Panasonic G5 - Review and User Experience - Part 5


Comparison between Panasonic G5 and Sony NEX-7 with regard to image quality and image size.




This is what has turned out to be a VERY interesting comparison between the G5 + 12-35mm f/2.8 lens and my Sony NEX-7 fitted with a Nikon 28mm f/2.8D lens. So interesting in fact that I did it twice just to make sure I hadn't done something to skew the results.



There are differences between the shots because of the different sensor sizes, image proportions and lenses but the two images are similar enough to make a fair comparison. I did three versions of this. As above with the files at their native size. I then did one with the NEX-7 image downsized to the G5 size in terms of MP's and then one with the G5 image upsized to the NEX-7 size in terms of MP's. 

G5 image was taken at ISO 160 and the NEX-7 at ISO 100. I used identical processing for the raw files I shot with both cameras which was the Adobe Camera Raw default setting. Focus point for both camera / lenses was the Leica red dot.

In all three cases I preferred the G5 image in terms of sharpness and overall look. I have always given my opinion that the NEX-7 files are somewhat soft for my tastes and need a lot of sharpening, but I must admit to being genuinely surprised by just how good the m4/3 image is. OK, the 12-35mm is probably a better lens than the Nikon 28mm, but then the Nikon is hardly the worst lens that I could have used on the NEX-7 and is better than many of the NEX range, particularly since I used it at what I believe to be its optimum aperture f/8 and because of the APS-C crop, its created the picture using its "sweet spot". 

Some people might think that I "fixed" the results to justify my re-born love affair with m4/3 but I didn't. Also as regular readers are only too aware, if I'd found some great advantage to the NEX-7 image then I would have had no hesitation in dumping all my m4/3 gear and buying more NEX!

Now if ever this was a justification of the "Its not how many pixels there are, its the quality of the pixels" position then this is it. I believe that the pixel densities are about the same in the two sensors (please correct me if I got that wrong) and there is no doubt in my mind that the NEX-7 has a stronger anti-aliasing / low pass filter, but I think its clear how I'm able to stitch images together to create files that are the same size and equivalent quality to much better (supposedly) specified cameras with sensors that record images with more pixels.

It is also, I believe, an indication of how the Panasonic and Olympus philosophy of not concentrating on the number of pixels a sensor can record but how well it can record them is paying dividends. Much as admire Sony for their innovations, they have pushed things a bit too far at the moment, in my opinion. Both the NEX-7 and the otherwise excellent RX100 seem to be right on the limit of what is possible and both would have benefited I think by being somewhat more conservative. I would even argue that the Nikon D800 & 800E are maybe over-pixeled. To see what I mean try downsizing some of the samples I've made available from that camera. Take them down to 24MP size and they look superb. Downsize them down to around 20MB however and they look absolutely stunning, wonderfully sharp and detailed on a computer monitor screen.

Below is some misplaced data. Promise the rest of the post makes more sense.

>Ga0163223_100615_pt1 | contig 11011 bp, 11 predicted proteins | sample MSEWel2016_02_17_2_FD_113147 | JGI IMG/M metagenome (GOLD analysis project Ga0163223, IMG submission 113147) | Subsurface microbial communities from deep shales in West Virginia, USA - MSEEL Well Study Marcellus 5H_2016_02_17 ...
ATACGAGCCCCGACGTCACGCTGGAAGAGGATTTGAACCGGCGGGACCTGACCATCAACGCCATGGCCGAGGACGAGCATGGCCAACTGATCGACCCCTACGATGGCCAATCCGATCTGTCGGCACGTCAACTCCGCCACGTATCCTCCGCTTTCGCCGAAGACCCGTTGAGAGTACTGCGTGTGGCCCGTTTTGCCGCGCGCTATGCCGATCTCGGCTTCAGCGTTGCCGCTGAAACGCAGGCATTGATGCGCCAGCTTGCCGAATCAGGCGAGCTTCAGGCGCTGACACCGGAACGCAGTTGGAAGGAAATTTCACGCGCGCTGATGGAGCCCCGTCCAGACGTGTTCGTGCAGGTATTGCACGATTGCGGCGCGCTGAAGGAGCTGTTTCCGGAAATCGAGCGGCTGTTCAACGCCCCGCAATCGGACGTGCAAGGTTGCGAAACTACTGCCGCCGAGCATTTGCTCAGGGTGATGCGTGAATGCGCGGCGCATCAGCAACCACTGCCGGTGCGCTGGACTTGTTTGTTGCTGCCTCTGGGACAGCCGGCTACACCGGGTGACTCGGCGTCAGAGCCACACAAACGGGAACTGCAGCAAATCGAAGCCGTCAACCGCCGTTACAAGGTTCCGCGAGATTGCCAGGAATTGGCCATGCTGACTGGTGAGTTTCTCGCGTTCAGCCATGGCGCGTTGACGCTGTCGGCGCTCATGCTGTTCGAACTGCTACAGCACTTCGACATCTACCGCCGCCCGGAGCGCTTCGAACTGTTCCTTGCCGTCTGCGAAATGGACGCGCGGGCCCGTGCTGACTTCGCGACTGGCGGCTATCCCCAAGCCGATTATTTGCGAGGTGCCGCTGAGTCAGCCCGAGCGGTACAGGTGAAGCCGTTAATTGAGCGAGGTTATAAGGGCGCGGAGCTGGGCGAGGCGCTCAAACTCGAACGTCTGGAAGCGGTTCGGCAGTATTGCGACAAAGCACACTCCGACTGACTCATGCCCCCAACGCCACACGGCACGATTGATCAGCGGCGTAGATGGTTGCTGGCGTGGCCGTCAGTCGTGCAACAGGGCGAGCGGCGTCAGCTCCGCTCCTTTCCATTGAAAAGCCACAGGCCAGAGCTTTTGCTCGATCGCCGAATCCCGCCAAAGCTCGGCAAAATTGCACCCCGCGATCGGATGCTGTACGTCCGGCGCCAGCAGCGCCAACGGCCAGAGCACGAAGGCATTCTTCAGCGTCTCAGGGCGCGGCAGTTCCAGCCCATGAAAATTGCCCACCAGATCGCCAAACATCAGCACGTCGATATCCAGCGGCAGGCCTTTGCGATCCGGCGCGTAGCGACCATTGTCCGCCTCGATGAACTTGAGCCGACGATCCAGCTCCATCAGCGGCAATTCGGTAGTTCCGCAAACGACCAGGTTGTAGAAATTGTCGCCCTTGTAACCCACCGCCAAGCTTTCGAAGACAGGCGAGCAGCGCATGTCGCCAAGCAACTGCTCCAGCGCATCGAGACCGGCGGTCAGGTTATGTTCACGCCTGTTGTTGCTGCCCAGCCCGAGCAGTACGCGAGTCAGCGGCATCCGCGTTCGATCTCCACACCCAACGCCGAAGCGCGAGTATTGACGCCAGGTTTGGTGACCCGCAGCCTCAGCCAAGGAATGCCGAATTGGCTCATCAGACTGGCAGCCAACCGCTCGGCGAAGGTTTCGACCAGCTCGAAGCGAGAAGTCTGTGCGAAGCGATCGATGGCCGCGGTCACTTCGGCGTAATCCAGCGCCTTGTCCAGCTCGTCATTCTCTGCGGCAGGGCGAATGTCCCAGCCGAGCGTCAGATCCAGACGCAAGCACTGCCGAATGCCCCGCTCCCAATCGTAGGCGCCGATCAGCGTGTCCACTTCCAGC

However, there is no doubt that more pixels means "better" images for many people. This is certainly true of the image libraries I submit to. If I was to submit two images much the same as the test images I've shot here, they would probably accept the Sony one and reject the Panasonic image, no matter that the latter was actually sharper. That is unless I removed the exif data from both and then it would be a different story. To a large extent I've been an unwilling victim of this. I have used cameras with higher pixel counts but ultimately poorer image quality because of commercial considerations and I'm not alone in that. In terms of sheer quality of image, its difficult to beat either a Leica M9 or Sigma SD-1 at base ISO in terms of sharpness or for the sheer beauty of the image. However that doesn't mean that images shot with those cameras are going to sell more than an image shot with a D3200 and indeed if available at their native resolutions there are many cases when the D3200 shot would be chosen simply for its larger size.

There's also no doubt that most print reproduction methods even out some of these differences that we see on screen and of course there is also post-processing and sharpening which can make a difference. However I also think that there is no doubt that m4/3 continues to "punch above its weight" and once we (including myself) get over the preconceptions that we have because of the sensor size and actually start using our eyes it will become clear just how good the format is and how it most definitely has a secure future providing it keeps apace with everything else. The results here are further confirmation that I'm making the right decision to have m4/3 as my "go to" format. To be honest the size of the files was the only thing that has held me back before. I don't know how much more convincing it will take before my DSLR monsters are consigned to ebay to never re-appear but its certainly less after this test than before it.

As before I've made my files available via Google Drive and you can download a zip file with all three examples here.

 CLICK HERE for my ongoing Review and User Experience with the G5

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